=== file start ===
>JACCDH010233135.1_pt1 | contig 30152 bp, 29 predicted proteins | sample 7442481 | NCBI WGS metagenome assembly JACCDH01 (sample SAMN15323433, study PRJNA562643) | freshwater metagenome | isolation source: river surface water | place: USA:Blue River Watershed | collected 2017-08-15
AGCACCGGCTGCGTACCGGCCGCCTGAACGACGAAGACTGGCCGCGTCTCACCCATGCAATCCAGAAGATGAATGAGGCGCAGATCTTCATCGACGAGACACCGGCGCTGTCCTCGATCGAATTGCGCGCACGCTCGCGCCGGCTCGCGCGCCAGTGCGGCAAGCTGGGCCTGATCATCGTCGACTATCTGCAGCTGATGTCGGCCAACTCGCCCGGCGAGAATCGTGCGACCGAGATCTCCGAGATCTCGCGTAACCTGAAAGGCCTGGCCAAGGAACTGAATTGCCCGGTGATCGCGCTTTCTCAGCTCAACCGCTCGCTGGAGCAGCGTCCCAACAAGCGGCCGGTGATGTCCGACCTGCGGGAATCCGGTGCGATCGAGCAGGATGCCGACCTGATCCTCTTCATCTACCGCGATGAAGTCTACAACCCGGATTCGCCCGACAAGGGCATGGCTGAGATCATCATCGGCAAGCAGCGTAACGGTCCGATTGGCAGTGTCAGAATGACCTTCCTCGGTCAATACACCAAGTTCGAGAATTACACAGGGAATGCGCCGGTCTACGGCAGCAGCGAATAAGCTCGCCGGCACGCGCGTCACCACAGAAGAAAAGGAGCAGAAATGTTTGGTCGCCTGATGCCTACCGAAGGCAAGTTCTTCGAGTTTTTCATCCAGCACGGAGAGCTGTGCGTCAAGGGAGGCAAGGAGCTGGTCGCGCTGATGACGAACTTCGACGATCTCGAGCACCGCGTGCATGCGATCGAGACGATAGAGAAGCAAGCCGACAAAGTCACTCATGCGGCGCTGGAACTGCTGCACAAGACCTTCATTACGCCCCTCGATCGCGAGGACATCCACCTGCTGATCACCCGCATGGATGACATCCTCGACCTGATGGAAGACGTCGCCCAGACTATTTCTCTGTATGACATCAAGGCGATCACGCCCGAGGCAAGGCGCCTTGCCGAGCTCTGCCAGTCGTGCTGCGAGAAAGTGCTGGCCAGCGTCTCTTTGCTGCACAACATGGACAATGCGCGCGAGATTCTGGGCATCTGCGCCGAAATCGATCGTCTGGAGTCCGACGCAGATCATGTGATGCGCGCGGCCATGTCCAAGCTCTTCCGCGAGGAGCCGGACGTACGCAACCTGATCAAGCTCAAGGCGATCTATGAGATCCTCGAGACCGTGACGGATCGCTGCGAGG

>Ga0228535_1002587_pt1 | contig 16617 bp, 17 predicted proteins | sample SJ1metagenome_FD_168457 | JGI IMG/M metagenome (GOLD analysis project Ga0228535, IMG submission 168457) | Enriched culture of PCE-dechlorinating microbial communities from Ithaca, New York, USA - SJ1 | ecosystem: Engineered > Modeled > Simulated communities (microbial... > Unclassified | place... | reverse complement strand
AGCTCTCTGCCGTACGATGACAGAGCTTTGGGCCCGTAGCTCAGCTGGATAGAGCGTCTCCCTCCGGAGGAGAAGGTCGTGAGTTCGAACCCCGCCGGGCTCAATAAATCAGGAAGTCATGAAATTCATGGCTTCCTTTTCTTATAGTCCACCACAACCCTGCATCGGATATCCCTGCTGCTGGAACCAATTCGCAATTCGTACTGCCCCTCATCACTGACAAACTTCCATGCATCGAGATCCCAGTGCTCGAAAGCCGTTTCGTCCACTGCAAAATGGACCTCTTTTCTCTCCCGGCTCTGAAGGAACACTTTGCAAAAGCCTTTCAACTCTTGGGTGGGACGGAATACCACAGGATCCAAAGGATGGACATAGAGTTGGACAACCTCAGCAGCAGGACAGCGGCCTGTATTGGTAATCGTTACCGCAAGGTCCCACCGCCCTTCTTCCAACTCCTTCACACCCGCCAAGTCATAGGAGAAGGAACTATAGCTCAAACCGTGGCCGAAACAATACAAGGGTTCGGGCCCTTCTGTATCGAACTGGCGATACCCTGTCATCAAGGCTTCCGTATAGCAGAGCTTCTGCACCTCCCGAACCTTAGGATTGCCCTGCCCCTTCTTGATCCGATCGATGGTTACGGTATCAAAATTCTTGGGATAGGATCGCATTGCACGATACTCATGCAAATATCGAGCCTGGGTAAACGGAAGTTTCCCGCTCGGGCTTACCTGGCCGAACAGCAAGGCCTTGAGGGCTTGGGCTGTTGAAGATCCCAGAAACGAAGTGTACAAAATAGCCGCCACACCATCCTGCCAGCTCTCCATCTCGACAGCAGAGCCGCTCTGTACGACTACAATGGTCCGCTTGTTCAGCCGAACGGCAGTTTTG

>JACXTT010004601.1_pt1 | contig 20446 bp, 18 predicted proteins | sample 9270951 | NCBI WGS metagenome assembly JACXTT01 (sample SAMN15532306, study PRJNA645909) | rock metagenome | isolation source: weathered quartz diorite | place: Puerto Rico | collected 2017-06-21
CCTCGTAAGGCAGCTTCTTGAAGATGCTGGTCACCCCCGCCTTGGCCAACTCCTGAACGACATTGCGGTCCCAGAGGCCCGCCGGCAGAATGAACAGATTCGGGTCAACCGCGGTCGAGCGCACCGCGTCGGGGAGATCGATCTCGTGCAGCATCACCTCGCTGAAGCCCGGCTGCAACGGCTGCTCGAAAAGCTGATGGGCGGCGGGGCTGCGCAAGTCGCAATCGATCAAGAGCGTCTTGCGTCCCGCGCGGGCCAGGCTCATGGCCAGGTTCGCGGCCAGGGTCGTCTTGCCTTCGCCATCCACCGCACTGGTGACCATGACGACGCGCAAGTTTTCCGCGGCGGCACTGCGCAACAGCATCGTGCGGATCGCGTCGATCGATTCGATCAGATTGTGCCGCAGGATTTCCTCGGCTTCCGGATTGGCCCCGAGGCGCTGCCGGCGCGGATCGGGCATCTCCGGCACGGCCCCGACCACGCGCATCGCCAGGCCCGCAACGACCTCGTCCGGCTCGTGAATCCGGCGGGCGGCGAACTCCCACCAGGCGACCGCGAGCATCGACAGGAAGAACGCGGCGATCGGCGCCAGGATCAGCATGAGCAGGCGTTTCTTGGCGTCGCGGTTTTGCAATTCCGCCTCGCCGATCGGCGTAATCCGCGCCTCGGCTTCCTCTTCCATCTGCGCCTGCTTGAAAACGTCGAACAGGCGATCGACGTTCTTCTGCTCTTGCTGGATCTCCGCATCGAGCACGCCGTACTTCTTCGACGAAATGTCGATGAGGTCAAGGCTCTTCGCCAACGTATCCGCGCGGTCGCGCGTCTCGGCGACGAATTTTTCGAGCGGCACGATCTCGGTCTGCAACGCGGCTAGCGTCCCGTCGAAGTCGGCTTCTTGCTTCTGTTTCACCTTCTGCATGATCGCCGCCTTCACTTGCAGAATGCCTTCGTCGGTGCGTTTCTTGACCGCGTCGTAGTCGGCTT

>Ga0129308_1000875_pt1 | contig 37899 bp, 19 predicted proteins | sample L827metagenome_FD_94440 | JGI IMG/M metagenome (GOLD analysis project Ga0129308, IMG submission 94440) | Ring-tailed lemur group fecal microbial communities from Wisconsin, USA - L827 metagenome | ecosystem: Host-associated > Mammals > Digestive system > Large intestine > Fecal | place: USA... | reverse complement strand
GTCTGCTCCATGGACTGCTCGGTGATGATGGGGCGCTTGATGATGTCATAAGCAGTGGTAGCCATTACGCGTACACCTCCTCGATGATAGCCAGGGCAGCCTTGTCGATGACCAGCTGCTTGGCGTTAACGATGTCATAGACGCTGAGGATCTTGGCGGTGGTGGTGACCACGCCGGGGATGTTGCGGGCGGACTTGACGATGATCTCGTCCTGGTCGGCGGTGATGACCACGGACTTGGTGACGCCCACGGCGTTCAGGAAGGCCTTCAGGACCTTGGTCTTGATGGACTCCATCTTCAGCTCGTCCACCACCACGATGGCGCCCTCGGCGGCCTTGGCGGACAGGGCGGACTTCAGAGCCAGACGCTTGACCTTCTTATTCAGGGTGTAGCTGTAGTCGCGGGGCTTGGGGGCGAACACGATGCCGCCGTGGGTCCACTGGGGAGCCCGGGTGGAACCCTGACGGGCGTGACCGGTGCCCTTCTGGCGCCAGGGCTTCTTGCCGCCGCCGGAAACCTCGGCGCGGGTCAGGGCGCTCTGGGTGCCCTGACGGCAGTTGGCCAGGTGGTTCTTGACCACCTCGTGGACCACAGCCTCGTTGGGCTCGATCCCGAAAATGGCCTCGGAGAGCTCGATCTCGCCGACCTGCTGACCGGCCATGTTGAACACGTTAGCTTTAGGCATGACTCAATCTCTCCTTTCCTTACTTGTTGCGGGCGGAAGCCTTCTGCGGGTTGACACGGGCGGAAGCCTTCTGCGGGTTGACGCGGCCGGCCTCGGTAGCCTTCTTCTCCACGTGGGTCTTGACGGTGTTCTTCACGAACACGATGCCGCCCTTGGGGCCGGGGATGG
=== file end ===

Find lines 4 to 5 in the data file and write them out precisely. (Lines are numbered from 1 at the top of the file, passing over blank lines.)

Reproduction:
AGCTCTCTGCCGTACGATGACAGAGCTTTGGGCCCGTAGCTCAGCTGGATAGAGCGTCTCCCTCCGGAGGAGAAGGTCGTGAGTTCGAACCCCGCCGGGCTCAATAAATCAGGAAGTCATGAAATTCATGGCTTCCTTTTCTTATAGTCCACCACAACCCTGCATCGGATATCCCTGCTGCTGGAACCAATTCGCAATTCGTACTGCCCCTCATCACTGACAAACTTCCATGCATCGAGATCCCAGTGCTCGAAAGCCGTTTCGTCCACTGCAAAATGGACCTCTTTTCTCTCCCGGCTCTGAAGGAACACTTTGCAAAAGCCTTTCAACTCTTGGGTGGGACGGAATACCACAGGATCCAAAGGATGGACATAGAGTTGGACAACCTCAGCAGCAGGACAGCGGCCTGTATTGGTAATCGTTACCGCAAGGTCCCACCGCCCTTCTTCCAACTCCTTCACACCCGCCAAGTCATAGGAGAAGGAACTATAGCTCAAACCGTGGCCGAAACAATACAAGGGTTCGGGCCCTTCTGTATCGAACTGGCGATACCCTGTCATCAAGGCTTCCGTATAGCAGAGCTTCTGCACCTCCCGAACCTTAGGATTGCCCTGCCCCTTCTTGATCCGATCGATGGTTACGGTATCAAAATTCTTGGGATAGGATCGCATTGCACGATACTCATGCAAATATCGAGCCTGGGTAAACGGAAGTTTCCCGCTCGGGCTTACCTGGCCGAACAGCAAGGCCTTGAGGGCTTGGGCTGTTGAAGATCCCAGAAACGAAGTGTACAAAATAGCCGCCACACCATCCTGCCAGCTCTCCATCTCGACAGCAGAGCCGCTCTGTACGACTACAATGGTCCGCTTGTTCAGCCGAACGGCAGTTTTG

>JACXTT010004601.1_pt1 | contig 20446 bp, 18 predicted proteins | sample 9270951 | NCBI WGS metagenome assembly JACXTT01 (sample SAMN15532306, study PRJNA645909) | rock metagenome | isolation source: weathered quartz diorite | place: Puerto Rico | collected 2017-06-21